“I was afraid working at a newspaper after college that it would be too much work, and it is a lot of work, but it’s very rewarding,” he said. Before he was correspondent for the New York Times, Schmidt worked as a clerk at the Foreign Desk of the Times, getting reporters in Iraq “on the phone with editors, and I had a front row seat to see how the process worked and how the Times operated,” he said.

He added that in college, he developed his passion for journalism and that it was a lot of fun to do. Lafayette also provided him the opportunity to connect with professors who impacted him. Majoring in International Affairs, Schmidt said that he was influenced by government and law professor Bruce Murphy, retired history professor Arnold Offner, government and law professor Ilan Peleg and Spanish professor Michelle Geoffrion-Vinci.

“Murphy was particularly important because…9/11 happened fall of my freshman year, and…I sat in on his classes because there was so much going on and he was walking us through and explaining to us everything that was happening,” Schmidt said, adding that Murphy used the New York Times to “educate us on how the world was unfolding and [what] the impact on civil liberties could be, how the government would respond, and he was a really great force for educating us at such an important time.”

Murphy wrote in an email that he certainly remembers Schmidt.

“We saw the beginnings of the journalist that Michael would become here at Lafayette as he displayed in and out of classes his incredible energy, keen intellect, relentless effort to accomplish his goals, and his willingness to work,” he wrote. “Michael always was the kind of student who ‘thinks outside the box.’ He truly was one of the students that any professor would remember long after a class was over.”

Peleg, too, recognized Schmidt’s incredible achievements.

“Maybe his most important achievement—and there are surely more to come in his future—is the bombshell report that President Trump had asked James Comey, the F.B.I. Director, to declare his personal loyalty to him,” Peleg wrote. “In exposing this issue, Schmidt has rendered invaluable service to the American democracy. We should all be very proud of Michael’s achievement.”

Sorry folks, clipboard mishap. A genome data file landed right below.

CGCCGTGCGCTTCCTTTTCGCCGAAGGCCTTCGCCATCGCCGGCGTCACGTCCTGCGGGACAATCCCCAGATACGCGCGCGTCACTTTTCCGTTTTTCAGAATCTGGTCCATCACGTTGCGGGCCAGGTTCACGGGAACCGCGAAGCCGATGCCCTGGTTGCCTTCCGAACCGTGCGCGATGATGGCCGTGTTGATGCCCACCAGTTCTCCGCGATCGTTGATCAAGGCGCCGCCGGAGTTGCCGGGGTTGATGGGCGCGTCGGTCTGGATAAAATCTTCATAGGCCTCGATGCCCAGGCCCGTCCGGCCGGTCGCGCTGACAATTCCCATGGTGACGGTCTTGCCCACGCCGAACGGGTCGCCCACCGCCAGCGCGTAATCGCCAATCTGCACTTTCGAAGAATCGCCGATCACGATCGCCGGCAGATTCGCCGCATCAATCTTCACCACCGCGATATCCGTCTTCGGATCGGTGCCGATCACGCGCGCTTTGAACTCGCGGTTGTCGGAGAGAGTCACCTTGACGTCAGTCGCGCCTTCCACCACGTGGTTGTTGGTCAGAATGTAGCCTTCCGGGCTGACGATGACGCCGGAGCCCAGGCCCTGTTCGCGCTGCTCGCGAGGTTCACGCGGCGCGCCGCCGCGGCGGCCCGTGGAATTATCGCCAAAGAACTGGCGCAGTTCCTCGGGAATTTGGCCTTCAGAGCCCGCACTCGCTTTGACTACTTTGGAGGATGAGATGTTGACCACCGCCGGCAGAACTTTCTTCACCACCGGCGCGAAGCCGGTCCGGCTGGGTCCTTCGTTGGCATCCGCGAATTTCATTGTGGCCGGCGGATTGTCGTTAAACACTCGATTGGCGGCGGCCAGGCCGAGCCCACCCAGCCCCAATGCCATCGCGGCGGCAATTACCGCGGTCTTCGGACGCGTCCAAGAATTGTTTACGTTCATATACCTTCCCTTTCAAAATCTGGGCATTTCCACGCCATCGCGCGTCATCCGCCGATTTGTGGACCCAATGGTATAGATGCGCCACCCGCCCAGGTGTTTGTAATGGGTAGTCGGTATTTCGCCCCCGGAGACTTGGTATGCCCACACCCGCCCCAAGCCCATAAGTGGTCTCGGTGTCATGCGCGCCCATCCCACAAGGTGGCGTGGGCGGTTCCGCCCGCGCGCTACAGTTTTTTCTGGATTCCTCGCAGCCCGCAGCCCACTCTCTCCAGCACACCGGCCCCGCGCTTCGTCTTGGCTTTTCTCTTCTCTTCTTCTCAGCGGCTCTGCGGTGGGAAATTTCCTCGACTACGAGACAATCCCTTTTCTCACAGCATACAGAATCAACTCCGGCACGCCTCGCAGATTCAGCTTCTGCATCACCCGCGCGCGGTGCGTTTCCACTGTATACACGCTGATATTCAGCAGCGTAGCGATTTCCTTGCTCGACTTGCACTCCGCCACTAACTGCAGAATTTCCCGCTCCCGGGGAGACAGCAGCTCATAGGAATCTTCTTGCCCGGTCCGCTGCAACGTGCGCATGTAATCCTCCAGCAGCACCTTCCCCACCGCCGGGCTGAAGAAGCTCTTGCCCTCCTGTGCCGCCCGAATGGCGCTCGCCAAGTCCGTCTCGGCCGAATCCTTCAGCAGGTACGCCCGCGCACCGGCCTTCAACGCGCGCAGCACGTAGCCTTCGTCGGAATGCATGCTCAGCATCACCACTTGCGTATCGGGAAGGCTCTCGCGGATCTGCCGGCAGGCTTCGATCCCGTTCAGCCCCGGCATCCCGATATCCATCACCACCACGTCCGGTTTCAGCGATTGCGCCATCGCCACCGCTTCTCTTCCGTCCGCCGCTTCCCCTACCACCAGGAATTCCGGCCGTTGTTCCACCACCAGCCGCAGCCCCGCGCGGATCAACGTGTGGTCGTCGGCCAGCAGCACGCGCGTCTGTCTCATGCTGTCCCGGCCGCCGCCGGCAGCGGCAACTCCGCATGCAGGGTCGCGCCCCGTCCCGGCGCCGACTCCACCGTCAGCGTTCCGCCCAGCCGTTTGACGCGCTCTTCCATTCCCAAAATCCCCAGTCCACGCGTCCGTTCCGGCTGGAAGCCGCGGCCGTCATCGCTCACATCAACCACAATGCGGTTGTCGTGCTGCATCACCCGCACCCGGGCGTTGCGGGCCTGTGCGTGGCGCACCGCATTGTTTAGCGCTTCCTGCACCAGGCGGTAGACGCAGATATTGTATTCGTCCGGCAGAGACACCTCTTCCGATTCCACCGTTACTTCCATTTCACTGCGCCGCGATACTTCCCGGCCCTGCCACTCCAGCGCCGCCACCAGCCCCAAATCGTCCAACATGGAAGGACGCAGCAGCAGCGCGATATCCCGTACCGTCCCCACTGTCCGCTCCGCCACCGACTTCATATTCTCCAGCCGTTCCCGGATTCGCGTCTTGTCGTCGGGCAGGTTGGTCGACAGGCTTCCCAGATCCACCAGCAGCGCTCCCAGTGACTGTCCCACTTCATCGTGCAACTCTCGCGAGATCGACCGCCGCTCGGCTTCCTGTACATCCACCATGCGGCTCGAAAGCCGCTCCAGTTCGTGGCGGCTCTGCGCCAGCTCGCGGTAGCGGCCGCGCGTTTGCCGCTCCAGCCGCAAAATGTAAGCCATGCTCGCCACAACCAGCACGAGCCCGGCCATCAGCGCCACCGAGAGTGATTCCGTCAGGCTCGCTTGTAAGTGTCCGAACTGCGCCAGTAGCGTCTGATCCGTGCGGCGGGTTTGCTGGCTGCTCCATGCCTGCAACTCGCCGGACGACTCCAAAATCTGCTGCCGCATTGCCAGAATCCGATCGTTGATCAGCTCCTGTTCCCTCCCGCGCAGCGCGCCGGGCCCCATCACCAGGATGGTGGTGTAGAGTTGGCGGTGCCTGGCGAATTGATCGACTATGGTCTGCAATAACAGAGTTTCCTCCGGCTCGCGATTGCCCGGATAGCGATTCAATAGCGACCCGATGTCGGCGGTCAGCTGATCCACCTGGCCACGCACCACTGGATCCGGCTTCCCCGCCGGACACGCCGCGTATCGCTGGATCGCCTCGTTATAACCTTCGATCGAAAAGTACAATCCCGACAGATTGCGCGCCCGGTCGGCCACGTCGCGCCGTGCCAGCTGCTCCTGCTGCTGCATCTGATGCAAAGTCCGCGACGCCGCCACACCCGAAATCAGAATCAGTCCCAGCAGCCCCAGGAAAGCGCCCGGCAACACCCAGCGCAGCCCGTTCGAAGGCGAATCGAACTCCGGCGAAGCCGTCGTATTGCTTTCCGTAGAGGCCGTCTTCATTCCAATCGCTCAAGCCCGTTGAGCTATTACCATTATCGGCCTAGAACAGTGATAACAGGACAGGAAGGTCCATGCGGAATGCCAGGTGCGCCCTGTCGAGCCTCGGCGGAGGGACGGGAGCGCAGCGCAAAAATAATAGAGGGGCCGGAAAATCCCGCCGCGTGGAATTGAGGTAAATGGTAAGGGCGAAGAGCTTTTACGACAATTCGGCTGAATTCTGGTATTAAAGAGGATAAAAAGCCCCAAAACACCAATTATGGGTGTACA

In his role at the Times currently, Schmidt covers happenings with the Trump Administration and the Mueller investigation, working out of Washington, D.C. He conducted a one-on-one interview with President Donald J. Trump at his golf club in December. Some criticized Schmidt for not pushing Trump more during the interview, but Schmidt said during an interview on MSNBC that he thought “the way [he] could get as much information and insight [from Trump] into how he sees the world [and] his presidency” was by letting him talk without interjecting.

Schmidt said in an interview that when Trump attempts to intimidate the press, he knows the best move is to keep working.

“I think that when Mr. Trump says things that he does, we have to take note of them, see what he said, but keep our head down and go back to work. That is by far the most important thing we can do and we can’t let it distract us from the work in front of us,” he said.

Schmidt also broke the story on the Hillary Clinton email scandal, writing on March 2, 2015, that her conducting business “exclusively” in her private email may have broken State Department rules. Early on in his career, he broke the news on multiple high-profile baseball players testing positive for performance-enhancing drugs.